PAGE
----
Studies show that talking about your resolution may sabotage results
The New Year’s resolution season is upon us. Fitness centers are packed. You see runners on the road at all hours. The organic section of the grocery stores are all sold out. We’re all living up to our promises of getting it together and getting in shape for the New Year. Sound familiar?
Everyone is also talking about their plans. “I just started the Dukan Diet and am going to lose 20 pounds,” or “I just started running again and will be up to 5 miles in a month.” Talking about what you’re going to do seems to be a great motivational tool for people, especially as it relates to getting fit.
But is bragging about what you’re going to do effective?
Believe it or not, many psychological studies show that talking about what you’re going to do for your New Year’s resolution may actually make you LESS likely to achieve your goals and stick with your plan. The problem seems to stem from people’s feeling that intending to do something counts. Plus, let’s be honest, it feels good to hear the old “Good for you!”
There’s even a term for it. Psychologists refer to this phenomenon as “Social Reality.” The concept goes back a ways. Famed Russian psychologist Mary Ovsiankina demonstrated all the way back in 1928 that people have the ability to trick their brains into believing that a goal has already been achieved by simply willing the reality into being. She also was able to have her subjects swap out goals for others without any feeling of defeat or remorse.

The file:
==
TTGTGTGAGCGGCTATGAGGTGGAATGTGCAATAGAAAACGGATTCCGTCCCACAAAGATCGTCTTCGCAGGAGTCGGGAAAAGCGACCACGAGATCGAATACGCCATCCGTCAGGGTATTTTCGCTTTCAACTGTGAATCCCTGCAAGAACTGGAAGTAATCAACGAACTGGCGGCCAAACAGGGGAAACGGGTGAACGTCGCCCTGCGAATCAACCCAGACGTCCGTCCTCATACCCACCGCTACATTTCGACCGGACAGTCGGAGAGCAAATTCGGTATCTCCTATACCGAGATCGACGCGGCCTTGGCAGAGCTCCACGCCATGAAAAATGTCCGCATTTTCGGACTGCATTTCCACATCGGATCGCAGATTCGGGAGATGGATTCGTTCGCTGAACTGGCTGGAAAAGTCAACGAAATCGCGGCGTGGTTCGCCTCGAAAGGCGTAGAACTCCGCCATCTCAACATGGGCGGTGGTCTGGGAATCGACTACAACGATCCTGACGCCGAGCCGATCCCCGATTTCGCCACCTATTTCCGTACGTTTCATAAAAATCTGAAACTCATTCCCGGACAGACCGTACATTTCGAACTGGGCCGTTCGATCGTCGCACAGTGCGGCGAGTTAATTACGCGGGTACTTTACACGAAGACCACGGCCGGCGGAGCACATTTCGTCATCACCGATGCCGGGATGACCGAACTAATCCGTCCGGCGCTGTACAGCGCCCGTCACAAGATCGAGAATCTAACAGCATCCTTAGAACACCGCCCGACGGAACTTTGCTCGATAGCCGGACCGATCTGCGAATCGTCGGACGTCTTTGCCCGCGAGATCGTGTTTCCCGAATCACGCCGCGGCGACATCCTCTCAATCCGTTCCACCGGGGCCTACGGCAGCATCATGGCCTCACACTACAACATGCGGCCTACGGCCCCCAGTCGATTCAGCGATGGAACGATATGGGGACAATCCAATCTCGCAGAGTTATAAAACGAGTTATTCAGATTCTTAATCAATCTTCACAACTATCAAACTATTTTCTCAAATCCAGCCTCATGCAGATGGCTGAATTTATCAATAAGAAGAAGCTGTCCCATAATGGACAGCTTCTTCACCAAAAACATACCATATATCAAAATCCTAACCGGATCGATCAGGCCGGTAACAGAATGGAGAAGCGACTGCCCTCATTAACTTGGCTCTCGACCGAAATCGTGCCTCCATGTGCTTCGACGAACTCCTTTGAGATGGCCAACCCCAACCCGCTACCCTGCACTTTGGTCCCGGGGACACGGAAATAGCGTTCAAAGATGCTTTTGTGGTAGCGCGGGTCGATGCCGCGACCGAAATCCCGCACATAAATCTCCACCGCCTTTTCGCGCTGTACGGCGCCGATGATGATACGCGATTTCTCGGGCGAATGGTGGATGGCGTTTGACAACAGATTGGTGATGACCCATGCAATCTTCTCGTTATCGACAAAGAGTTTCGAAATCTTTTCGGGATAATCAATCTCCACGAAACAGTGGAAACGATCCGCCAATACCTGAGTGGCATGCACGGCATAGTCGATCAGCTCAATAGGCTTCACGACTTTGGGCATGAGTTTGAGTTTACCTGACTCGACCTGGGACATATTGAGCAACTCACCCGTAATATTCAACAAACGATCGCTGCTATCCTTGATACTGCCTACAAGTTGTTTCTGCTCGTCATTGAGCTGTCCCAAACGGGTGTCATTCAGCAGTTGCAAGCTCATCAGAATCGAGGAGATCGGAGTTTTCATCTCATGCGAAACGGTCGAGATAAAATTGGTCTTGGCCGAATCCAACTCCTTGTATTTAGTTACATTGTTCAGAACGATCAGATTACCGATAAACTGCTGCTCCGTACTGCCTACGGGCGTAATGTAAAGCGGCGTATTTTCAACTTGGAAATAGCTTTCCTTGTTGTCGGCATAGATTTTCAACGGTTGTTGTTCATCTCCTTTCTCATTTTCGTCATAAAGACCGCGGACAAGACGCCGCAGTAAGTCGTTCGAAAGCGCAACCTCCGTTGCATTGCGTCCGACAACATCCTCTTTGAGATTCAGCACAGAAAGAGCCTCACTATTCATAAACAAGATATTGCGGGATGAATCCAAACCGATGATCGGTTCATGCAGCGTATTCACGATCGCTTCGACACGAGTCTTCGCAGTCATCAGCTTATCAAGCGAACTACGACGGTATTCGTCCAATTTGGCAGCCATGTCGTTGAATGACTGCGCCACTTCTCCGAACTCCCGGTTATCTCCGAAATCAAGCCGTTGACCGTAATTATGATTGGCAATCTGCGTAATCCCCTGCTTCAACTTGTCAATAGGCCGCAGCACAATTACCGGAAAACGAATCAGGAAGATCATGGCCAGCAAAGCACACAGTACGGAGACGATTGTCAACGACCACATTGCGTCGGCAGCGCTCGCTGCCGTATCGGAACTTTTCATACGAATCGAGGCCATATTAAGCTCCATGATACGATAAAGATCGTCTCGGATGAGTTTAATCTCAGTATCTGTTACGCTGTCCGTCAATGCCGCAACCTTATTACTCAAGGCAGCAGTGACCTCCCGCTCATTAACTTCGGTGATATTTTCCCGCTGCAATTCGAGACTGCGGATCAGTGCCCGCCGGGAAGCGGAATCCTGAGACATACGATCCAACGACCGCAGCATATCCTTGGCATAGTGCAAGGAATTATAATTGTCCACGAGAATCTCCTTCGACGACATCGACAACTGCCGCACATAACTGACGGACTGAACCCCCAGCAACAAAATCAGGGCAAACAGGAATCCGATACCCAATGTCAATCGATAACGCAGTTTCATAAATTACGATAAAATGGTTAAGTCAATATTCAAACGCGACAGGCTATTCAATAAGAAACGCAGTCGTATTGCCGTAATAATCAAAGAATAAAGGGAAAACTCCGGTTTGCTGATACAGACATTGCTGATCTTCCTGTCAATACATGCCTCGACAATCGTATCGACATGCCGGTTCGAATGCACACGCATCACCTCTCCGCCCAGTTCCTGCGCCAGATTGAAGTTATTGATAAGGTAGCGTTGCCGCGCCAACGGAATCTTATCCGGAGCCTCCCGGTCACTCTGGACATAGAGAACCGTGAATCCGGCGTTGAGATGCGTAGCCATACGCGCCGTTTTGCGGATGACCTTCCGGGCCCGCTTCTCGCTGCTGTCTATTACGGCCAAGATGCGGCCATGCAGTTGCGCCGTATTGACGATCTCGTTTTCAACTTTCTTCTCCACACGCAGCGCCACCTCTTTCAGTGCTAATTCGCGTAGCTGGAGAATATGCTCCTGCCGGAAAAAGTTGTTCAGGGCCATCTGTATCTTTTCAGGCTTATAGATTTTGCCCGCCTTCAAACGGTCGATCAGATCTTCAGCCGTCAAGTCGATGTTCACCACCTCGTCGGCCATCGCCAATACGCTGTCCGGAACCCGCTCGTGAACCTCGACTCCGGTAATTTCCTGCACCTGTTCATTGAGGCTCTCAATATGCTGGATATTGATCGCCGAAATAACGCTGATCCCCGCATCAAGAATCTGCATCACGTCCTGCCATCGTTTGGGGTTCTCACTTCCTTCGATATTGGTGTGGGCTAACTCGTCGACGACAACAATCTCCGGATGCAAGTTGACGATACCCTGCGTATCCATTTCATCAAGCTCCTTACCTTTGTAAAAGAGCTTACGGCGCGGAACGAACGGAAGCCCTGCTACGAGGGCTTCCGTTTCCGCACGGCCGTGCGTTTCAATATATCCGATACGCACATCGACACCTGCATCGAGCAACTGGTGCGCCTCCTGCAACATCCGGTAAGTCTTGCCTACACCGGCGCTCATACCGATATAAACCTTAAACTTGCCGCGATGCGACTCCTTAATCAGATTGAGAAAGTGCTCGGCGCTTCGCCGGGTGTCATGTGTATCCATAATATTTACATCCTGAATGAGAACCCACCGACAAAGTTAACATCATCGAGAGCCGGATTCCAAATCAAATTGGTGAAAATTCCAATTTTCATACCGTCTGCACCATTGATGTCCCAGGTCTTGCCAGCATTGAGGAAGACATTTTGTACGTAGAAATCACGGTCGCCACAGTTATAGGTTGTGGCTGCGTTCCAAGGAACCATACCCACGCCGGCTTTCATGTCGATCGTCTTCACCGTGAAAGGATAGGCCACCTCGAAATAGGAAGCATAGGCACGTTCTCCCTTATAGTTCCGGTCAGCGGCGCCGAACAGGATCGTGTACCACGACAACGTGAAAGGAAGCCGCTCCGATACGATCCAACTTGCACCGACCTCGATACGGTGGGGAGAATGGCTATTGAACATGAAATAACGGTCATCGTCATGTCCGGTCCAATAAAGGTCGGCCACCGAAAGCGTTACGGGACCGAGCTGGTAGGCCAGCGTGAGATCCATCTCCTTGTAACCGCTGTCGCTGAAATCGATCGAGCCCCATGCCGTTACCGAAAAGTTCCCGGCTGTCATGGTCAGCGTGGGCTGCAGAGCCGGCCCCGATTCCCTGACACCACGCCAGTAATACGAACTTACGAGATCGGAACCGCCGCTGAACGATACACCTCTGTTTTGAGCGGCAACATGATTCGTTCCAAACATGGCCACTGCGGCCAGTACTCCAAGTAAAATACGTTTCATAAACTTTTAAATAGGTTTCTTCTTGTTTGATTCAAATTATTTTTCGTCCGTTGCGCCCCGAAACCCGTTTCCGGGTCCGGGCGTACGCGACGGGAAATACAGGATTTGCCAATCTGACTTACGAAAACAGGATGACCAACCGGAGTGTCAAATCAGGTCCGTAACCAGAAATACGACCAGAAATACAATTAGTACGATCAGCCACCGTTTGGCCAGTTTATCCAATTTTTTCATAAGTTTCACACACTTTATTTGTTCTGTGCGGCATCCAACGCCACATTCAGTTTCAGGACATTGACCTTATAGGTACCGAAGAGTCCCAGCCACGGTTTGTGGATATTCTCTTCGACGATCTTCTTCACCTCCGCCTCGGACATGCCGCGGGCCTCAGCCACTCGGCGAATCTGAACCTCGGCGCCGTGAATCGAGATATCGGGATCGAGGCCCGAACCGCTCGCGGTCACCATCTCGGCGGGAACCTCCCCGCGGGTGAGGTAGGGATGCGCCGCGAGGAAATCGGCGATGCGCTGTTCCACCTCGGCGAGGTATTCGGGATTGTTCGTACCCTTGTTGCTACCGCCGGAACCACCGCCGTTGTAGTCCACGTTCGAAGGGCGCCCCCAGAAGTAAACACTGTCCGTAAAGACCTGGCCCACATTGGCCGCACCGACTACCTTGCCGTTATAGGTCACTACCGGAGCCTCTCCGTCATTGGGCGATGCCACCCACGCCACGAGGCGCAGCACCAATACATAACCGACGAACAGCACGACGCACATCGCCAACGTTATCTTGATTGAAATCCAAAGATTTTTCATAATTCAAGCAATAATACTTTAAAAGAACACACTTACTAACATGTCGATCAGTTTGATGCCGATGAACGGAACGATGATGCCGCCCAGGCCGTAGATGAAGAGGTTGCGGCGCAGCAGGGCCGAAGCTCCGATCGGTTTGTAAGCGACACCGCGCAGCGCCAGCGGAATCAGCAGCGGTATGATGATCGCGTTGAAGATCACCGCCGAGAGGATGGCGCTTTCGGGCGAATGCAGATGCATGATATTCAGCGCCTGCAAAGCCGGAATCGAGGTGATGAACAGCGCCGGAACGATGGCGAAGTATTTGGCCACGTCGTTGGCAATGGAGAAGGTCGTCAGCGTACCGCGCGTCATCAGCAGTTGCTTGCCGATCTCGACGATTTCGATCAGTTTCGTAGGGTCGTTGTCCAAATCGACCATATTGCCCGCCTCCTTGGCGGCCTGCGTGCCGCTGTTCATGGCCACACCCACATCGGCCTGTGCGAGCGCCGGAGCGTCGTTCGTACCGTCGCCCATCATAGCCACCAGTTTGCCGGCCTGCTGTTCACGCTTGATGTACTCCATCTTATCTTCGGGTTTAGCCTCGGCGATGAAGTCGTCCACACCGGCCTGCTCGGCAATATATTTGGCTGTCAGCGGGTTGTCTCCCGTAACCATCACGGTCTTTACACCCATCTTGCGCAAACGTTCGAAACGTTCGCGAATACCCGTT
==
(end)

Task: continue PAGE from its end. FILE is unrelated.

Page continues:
Peter Gollwitzer published a 2009 follow-up study to his 1982 book entitled “Symbolic Self-Completion.” The New York University (NYU) professor cites from his studies that bragging about your future plans actually makes us less likely to act on these plans. Gollwitzer states that people feel a certain fulfillment from speaking about future actions thus decreasing the actual drive to ‘do the thing.’
The 2009 study was conducted in concert with the NYU professor’s German and UK university colleagues. The study made observations on 63 psychology students. The students were asked if they would study extensive videotaped therapy sessions that would help them to become better psychologists. The students who actively claimed their intention to watch the tapes were far less likely to actually follow through. Not only that, the students who made no claim on their intention to watch the tapes actually watched them for longer and with a greater focus.
Does this mean that you should keep your goals a secret? It might. But then again, it might not. Nutrition editor Madelyn Fernstorm claims, “Many people want credit for just saying they’ll do something. They want credit just for the effort.”
On the other hand, there are many people that actually benefit from announcing their weight loss plans and their New Year’s resolutions. This seems to work in many cases due to the shame and embarrassment of not sticking to your goals.
How do you stay motivated to keep your resolutions? The National Institutes of Health (NIH) and various studies show that a whopping 98% of people who go on a diet and lose weight in the short term will gain the weight back in less than 5 years. Worse, 90% gain more weight than they lost in the first place. This is clearly due to a lack of motivation.
The key is to find out what works for you, make your goals attainable and remember that actually doing something matters more than letting people know that you are doing it. It’s more fun to post the ‘After’ pictures to Facebook anyway.